This article first appeared in three installments at WorldSoccerTalk.
Like many people I have long argued that the real challenge for MLS is to break the TV market. Europe’s big leagues typically generate about half of their revenues from TV, while MLS is probably below 20%. The current MLS contract will run until 2022 and pays around $90 million a year of which a significant fraction goes to run the national teams. With less than $5 million going to each of the franchises, the size of the broadcast deal limits the willingness of owners to pay the big bucks that will attract the top talent. This is a Catch 22 for the league, since better players means better soccer and a more attractive product for broadcasters to sell. MLS needs to find a way to boost their product on TV by the time the next contract comes along.
The national TV rating data collected by Collin Werner provides an interesting insight into the current position of MLS. He has been collecting national viewing figure for MLS over the last season and for all TV soccer since August. He kindly allowed me to looks at the data and here are some of the highlights that struck me:
1. MLS share of TV soccer is scarily small. Over the period August – December MLS accounted for only 7% of total viewing of soccer in US- while Liga MX accounted for one third.
Note that MLS accounted for 6% of all games played, including post-season play which in theory should be the most attractive. MLS plays more games than are actually broadcast nationally. The figures here do not include local broadcast numbers. I have not heard anyone claim that local TV audiences are on average very large, so I don’t think their inclusion would change much.
To have any chance of attracting a large contract MLS would surely need to have a much larger share of its own market. It’s true that there were twice as many EPL and Liga MX games shown, and MLS will indeed expand its supply of games in the next few years with the expansion teams. That should help to increase market share. But…
2. MLS games are lagging behind Liga MX, the EPL and international games in terms of audience per game:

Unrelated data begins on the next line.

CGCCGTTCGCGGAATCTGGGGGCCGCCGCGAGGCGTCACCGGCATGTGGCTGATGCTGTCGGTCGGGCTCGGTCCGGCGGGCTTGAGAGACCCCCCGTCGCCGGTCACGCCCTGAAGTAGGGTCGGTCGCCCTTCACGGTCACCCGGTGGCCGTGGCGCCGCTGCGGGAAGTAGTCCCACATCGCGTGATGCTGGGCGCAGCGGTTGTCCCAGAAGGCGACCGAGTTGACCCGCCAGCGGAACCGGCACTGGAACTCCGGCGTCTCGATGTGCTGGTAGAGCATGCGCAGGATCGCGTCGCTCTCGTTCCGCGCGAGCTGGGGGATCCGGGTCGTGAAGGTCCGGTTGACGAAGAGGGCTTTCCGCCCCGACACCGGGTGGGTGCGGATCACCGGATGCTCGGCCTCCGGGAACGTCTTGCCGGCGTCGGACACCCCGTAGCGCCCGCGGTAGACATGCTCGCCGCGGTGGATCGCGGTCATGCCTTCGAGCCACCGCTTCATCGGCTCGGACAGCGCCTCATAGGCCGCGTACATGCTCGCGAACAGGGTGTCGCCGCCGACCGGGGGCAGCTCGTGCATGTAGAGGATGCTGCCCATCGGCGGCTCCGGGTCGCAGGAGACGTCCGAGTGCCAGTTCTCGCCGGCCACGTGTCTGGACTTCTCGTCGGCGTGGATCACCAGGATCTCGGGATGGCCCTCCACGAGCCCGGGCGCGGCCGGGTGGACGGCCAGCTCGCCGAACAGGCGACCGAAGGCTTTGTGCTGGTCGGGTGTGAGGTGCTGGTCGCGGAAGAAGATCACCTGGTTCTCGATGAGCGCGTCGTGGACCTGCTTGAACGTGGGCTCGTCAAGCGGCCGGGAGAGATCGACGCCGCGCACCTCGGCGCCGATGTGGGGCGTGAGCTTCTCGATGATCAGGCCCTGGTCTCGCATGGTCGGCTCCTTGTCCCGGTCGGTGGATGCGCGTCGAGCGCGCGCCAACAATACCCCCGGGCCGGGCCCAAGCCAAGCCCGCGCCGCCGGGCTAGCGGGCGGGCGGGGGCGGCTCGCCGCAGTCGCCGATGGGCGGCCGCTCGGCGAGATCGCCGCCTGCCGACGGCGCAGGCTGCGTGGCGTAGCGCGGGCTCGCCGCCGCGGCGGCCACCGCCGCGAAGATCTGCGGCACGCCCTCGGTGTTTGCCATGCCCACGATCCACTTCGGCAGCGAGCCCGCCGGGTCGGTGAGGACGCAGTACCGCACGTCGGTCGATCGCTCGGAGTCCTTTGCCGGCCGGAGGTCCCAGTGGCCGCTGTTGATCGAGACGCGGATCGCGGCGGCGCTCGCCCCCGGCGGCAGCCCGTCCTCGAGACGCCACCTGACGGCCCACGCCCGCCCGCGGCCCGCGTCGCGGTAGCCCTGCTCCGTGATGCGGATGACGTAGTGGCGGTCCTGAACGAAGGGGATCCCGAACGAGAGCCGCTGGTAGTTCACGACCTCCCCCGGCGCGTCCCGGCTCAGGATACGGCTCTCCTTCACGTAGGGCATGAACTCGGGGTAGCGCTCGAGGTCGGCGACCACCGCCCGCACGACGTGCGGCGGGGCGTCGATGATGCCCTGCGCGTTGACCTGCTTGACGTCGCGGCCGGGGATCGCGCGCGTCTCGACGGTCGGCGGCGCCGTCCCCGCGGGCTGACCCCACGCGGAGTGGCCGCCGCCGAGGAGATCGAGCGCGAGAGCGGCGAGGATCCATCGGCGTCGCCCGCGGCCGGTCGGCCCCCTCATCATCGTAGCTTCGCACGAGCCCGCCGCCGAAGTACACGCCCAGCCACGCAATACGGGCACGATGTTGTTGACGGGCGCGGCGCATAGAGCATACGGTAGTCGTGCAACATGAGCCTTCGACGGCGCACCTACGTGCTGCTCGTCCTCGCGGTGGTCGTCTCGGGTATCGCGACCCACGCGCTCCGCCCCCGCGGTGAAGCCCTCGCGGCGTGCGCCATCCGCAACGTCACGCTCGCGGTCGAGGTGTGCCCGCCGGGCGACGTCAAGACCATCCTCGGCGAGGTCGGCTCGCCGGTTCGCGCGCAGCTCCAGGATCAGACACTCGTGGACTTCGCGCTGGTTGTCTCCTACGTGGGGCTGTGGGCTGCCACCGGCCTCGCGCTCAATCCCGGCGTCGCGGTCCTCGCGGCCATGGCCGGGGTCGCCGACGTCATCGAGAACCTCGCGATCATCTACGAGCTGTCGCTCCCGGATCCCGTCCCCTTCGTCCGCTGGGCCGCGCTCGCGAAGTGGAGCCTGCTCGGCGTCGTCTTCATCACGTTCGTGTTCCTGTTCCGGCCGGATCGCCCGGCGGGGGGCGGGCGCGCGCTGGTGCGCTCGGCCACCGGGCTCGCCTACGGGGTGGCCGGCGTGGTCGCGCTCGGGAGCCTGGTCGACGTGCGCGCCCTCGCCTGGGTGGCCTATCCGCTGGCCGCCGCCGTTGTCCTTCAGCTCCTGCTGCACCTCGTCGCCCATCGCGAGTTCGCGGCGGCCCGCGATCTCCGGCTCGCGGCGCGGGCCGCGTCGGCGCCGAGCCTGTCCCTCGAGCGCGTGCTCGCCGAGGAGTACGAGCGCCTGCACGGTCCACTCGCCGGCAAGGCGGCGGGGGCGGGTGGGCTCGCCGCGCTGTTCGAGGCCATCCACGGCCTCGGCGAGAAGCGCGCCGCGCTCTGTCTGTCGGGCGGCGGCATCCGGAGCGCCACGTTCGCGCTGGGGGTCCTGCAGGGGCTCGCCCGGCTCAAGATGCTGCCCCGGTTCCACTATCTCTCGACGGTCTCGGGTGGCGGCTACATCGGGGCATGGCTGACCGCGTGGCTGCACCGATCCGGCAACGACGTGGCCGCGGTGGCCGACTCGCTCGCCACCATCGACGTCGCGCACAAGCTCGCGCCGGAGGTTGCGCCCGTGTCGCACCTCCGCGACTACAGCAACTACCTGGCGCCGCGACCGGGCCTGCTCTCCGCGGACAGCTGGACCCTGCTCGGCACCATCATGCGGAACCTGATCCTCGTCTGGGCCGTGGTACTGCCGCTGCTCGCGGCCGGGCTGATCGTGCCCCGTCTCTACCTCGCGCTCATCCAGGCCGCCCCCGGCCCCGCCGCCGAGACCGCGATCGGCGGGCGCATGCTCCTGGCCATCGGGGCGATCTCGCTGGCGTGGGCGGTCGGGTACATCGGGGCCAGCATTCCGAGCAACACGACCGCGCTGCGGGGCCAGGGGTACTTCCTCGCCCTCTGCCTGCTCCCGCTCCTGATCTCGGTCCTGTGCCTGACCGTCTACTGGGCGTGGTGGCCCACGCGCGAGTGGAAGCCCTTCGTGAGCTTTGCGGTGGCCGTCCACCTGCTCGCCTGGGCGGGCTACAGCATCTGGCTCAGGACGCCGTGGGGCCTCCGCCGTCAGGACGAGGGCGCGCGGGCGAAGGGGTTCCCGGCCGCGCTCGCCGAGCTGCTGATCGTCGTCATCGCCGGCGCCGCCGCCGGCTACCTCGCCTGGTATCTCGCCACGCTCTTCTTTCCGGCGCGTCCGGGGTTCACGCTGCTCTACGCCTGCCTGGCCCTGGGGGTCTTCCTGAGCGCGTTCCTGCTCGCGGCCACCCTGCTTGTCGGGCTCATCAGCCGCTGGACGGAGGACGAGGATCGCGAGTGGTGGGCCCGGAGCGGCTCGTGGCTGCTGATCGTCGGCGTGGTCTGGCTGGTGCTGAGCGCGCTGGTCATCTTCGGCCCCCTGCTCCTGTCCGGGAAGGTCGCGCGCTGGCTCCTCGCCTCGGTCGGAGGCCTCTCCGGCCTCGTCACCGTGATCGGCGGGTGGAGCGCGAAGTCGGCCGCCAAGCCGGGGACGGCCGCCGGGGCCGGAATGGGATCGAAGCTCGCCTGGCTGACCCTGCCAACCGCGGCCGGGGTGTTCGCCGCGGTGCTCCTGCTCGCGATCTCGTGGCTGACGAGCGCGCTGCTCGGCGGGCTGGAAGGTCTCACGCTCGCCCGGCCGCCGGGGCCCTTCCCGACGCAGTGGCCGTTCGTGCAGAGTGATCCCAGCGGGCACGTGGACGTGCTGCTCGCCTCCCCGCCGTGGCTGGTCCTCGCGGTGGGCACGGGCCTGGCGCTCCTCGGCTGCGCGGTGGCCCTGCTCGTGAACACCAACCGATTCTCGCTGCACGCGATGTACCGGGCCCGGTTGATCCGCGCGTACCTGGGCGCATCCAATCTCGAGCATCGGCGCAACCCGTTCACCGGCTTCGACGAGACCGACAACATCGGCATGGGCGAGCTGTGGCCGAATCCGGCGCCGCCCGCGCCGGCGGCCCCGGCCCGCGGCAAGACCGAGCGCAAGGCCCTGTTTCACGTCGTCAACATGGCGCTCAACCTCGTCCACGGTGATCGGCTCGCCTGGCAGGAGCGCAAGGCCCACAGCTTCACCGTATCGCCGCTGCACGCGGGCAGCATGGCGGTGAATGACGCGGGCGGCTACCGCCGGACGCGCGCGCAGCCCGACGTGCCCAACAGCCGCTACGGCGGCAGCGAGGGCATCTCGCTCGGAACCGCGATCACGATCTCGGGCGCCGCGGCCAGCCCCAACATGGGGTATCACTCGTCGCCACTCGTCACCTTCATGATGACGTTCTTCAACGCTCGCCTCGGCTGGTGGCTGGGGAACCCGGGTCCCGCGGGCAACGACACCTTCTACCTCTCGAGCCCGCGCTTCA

Once again the big rival is Liga MX, with double the average audience size. Obviously Liga MX has a large following among those of Mexican origin. But there’s another factor at play too- Liga MX has a time-zone advantage over the EPL…
3. Prime time is the most attractive programming slot, which runs from 8pm to 11pm, and there are never any EPL games played in this slot (since the UK is 5 hours ahead of Eastern Time, they would have to play in the middle of the night). By contrast, 70% of Liga MX games are played in prime time, 48% of international games and, notably, 53% of MLS games (note: I based my prime time definition on the Eastern time zone). Here is something I think should worry MLS. Compare prime and other time audience size:
|other time||prime time|
The table shows that while audiences rise for Liga MX and international games played in prime time, they actually fall for MLS (and note the data includes the MLS Cup final which attracted a 2 million audience in the US). Why would the MLS audience fall in prime time? One reason could be that in prime time there’s more competition from other sports. This is the double bind of MLS: the EPL can draw a 50% larger audience going head-to-head in daytime TV while Liga MX can draw an audience that is twice the size in prime time. The problem for MLS is competition…
4. MLS does better when the other soccer leagues are not playing. The table below shows the monthly figures for MLS viewing this year since March:
Cleary the best months are June and July, when only baseball is being played in the US and the other major soccer leagues are between seasons (of course, Euro 2016 ran from June 10 to July 10, so there was still some competition, but none of that was prime time).
MLS is competing in an overcrowded market. Between August and December MLS supplied only 6% of soccer games shown on TV, at the same time as facing competition from the NFL and college football, as well, for at least part of the time, from MLB, NBA and NHL.